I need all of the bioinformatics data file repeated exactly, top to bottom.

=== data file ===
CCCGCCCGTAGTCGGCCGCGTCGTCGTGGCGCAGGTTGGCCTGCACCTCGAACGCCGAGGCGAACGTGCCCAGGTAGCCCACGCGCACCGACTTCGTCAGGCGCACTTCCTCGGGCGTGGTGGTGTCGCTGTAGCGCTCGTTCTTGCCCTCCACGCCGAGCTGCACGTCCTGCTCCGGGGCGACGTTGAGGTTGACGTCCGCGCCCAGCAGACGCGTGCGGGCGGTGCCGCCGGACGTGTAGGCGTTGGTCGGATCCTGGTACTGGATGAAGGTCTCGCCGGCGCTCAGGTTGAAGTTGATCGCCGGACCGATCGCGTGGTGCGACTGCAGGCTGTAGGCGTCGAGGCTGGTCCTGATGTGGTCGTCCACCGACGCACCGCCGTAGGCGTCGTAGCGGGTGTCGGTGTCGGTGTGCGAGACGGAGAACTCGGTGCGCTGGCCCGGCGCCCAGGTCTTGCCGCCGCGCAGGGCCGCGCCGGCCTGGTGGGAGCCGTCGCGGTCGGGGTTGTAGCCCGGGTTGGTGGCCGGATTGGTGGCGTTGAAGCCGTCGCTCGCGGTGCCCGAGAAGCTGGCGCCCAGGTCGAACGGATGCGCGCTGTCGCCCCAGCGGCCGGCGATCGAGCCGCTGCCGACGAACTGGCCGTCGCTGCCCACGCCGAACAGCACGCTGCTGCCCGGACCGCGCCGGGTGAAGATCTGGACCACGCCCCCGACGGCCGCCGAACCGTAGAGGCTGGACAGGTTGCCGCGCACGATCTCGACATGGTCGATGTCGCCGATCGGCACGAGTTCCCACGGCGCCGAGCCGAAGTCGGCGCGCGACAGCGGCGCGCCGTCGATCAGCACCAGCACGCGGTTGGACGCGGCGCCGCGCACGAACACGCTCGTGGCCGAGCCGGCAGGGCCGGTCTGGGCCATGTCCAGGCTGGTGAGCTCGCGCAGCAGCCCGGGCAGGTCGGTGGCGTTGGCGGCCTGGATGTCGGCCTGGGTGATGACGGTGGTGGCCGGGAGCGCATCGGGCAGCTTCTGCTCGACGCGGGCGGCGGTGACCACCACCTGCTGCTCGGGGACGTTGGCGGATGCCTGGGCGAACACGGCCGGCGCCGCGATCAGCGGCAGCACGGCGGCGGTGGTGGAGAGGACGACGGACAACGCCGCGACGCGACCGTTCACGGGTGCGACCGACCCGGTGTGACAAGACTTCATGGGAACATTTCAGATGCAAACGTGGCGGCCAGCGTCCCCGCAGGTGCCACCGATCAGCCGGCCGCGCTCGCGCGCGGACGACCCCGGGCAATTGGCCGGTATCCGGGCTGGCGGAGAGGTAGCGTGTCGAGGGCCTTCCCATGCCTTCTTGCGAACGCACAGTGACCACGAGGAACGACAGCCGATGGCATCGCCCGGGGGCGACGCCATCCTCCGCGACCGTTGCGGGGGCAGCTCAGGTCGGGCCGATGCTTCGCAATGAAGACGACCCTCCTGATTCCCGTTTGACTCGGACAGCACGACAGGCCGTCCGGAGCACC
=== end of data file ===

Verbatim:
CCCGCCCGTAGTCGGCCGCGTCGTCGTGGCGCAGGTTGGCCTGCACCTCGAACGCCGAGGCGAACGTGCCCAGGTAGCCCACGCGCACCGACTTCGTCAGGCGCACTTCCTCGGGCGTGGTGGTGTCGCTGTAGCGCTCGTTCTTGCCCTCCACGCCGAGCTGCACGTCCTGCTCCGGGGCGACGTTGAGGTTGACGTCCGCGCCCAGCAGACGCGTGCGGGCGGTGCCGCCGGACGTGTAGGCGTTGGTCGGATCCTGGTACTGGATGAAGGTCTCGCCGGCGCTCAGGTTGAAGTTGATCGCCGGACCGATCGCGTGGTGCGACTGCAGGCTGTAGGCGTCGAGGCTGGTCCTGATGTGGTCGTCCACCGACGCACCGCCGTAGGCGTCGTAGCGGGTGTCGGTGTCGGTGTGCGAGACGGAGAACTCGGTGCGCTGGCCCGGCGCCCAGGTCTTGCCGCCGCGCAGGGCCGCGCCGGCCTGGTGGGAGCCGTCGCGGTCGGGGTTGTAGCCCGGGTTGGTGGCCGGATTGGTGGCGTTGAAGCCGTCGCTCGCGGTGCCCGAGAAGCTGGCGCCCAGGTCGAACGGATGCGCGCTGTCGCCCCAGCGGCCGGCGATCGAGCCGCTGCCGACGAACTGGCCGTCGCTGCCCACGCCGAACAGCACGCTGCTGCCCGGACCGCGCCGGGTGAAGATCTGGACCACGCCCCCGACGGCCGCCGAACCGTAGAGGCTGGACAGGTTGCCGCGCACGATCTCGACATGGTCGATGTCGCCGATCGGCACGAGTTCCCACGGCGCCGAGCCGAAGTCGGCGCGCGACAGCGGCGCGCCGTCGATCAGCACCAGCACGCGGTTGGACGCGGCGCCGCGCACGAACACGCTCGTGGCCGAGCCGGCAGGGCCGGTCTGGGCCATGTCCAGGCTGGTGAGCTCGCGCAGCAGCCCGGGCAGGTCGGTGGCGTTGGCGGCCTGGATGTCGGCCTGGGTGATGACGGTGGTGGCCGGGAGCGCATCGGGCAGCTTCTGCTCGACGCGGGCGGCGGTGACCACCACCTGCTGCTCGGGGACGTTGGCGGATGCCTGGGCGAACACGGCCGGCGCCGCGATCAGCGGCAGCACGGCGGCGGTGGTGGAGAGGACGACGGACAACGCCGCGACGCGACCGTTCACGGGTGCGACCGACCCGGTGTGACAAGACTTCATGGGAACATTTCAGATGCAAACGTGGCGGCCAGCGTCCCCGCAGGTGCCACCGATCAGCCGGCCGCGCTCGCGCGCGGACGACCCCGGGCAATTGGCCGGTATCCGGGCTGGCGGAGAGGTAGCGTGTCGAGGGCCTTCCCATGCCTTCTTGCGAACGCACAGTGACCACGAGGAACGACAGCCGATGGCATCGCCCGGGGGCGACGCCATCCTCCGCGACCGTTGCGGGGGCAGCTCAGGTCGGGCCGATGCTTCGCAATGAAGACGACCCTCCTGATTCCCGTTTGACTCGGACAGCACGACAGGCCGTCCGGAGCACC